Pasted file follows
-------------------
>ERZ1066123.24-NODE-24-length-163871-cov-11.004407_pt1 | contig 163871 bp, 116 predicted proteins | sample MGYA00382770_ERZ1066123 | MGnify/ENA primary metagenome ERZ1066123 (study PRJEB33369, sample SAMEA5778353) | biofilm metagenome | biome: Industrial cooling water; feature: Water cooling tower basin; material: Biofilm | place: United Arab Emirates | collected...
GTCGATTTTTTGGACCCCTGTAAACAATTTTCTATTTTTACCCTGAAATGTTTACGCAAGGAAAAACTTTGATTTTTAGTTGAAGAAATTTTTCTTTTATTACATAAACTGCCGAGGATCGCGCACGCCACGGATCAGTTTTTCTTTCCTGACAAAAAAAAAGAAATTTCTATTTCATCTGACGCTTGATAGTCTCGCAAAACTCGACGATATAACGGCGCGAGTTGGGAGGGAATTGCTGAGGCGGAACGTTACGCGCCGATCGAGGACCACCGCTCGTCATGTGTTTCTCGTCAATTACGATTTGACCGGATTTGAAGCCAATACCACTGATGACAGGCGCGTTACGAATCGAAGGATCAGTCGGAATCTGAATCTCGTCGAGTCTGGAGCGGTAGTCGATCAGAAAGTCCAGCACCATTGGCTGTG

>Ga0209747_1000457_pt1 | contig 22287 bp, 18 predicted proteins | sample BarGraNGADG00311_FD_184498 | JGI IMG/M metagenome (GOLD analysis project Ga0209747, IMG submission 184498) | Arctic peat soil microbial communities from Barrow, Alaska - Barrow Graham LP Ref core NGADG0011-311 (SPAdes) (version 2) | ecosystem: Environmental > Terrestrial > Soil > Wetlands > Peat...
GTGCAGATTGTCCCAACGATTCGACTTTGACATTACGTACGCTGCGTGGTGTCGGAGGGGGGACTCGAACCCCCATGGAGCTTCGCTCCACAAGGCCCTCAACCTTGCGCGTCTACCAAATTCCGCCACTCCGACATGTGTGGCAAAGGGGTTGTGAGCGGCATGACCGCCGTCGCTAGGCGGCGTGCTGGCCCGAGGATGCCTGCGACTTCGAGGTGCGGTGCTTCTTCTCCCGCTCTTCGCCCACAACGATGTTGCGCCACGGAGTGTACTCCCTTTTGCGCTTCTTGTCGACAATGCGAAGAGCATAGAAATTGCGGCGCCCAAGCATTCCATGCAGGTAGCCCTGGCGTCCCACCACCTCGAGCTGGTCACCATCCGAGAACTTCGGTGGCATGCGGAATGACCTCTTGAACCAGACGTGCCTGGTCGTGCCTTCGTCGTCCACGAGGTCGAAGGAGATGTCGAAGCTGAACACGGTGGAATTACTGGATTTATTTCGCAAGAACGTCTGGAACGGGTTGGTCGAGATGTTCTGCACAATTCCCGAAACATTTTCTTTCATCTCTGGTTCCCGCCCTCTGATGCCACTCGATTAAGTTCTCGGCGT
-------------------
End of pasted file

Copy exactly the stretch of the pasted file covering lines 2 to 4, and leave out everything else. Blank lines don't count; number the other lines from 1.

GTCGATTTTTTGGACCCCTGTAAACAATTTTCTATTTTTACCCTGAAATGTTTACGCAAGGAAAAACTTTGATTTTTAGTTGAAGAAATTTTTCTTTTATTACATAAACTGCCGAGGATCGCGCACGCCACGGATCAGTTTTTCTTTCCTGACAAAAAAAAAGAAATTTCTATTTCATCTGACGCTTGATAGTCTCGCAAAACTCGACGATATAACGGCGCGAGTTGGGAGGGAATTGCTGAGGCGGAACGTTACGCGCCGATCGAGGACCACCGCTCGTCATGTGTTTCTCGTCAATTACGATTTGACCGGATTTGAAGCCAATACCACTGATGACAGGCGCGTTACGAATCGAAGGATCAGTCGGAATCTGAATCTCGTCGAGTCTGGAGCGGTAGTCGATCAGAAAGTCCAGCACCATTGGCTGTG

>Ga0209747_1000457_pt1 | contig 22287 bp, 18 predicted proteins | sample BarGraNGADG00311_FD_184498 | JGI IMG/M metagenome (GOLD analysis project Ga0209747, IMG submission 184498) | Arctic peat soil microbial communities from Barrow, Alaska - Barrow Graham LP Ref core NGADG0011-311 (SPAdes) (version 2) | ecosystem: Environmental > Terrestrial > Soil > Wetlands > Peat...
GTGCAGATTGTCCCAACGATTCGACTTTGACATTACGTACGCTGCGTGGTGTCGGAGGGGGGACTCGAACCCCCATGGAGCTTCGCTCCACAAGGCCCTCAACCTTGCGCGTCTACCAAATTCCGCCACTCCGACATGTGTGGCAAAGGGGTTGTGAGCGGCATGACCGCCGTCGCTAGGCGGCGTGCTGGCCCGAGGATGCCTGCGACTTCGAGGTGCGGTGCTTCTTCTCCCGCTCTTCGCCCACAACGATGTTGCGCCACGGAGTGTACTCCCTTTTGCGCTTCTTGTCGACAATGCGAAGAGCATAGAAATTGCGGCGCCCAAGCATTCCATGCAGGTAGCCCTGGCGTCCCACCACCTCGAGCTGGTCACCATCCGAGAACTTCGGTGGCATGCGGAATGACCTCTTGAACCAGACGTGCCTGGTCGTGCCTTCGTCGTCCACGAGGTCGAAGGAGATGTCGAAGCTGAACACGGTGGAATTACTGGATTTATTTCGCAAGAACGTCTGGAACGGGTTGGTCGAGATGTTCTGCACAATTCCCGAAACATTTTCTTTCATCTCTGGTTCCCGCCCTCTGATGCCACTCGATTAAGTTCTCGGCGT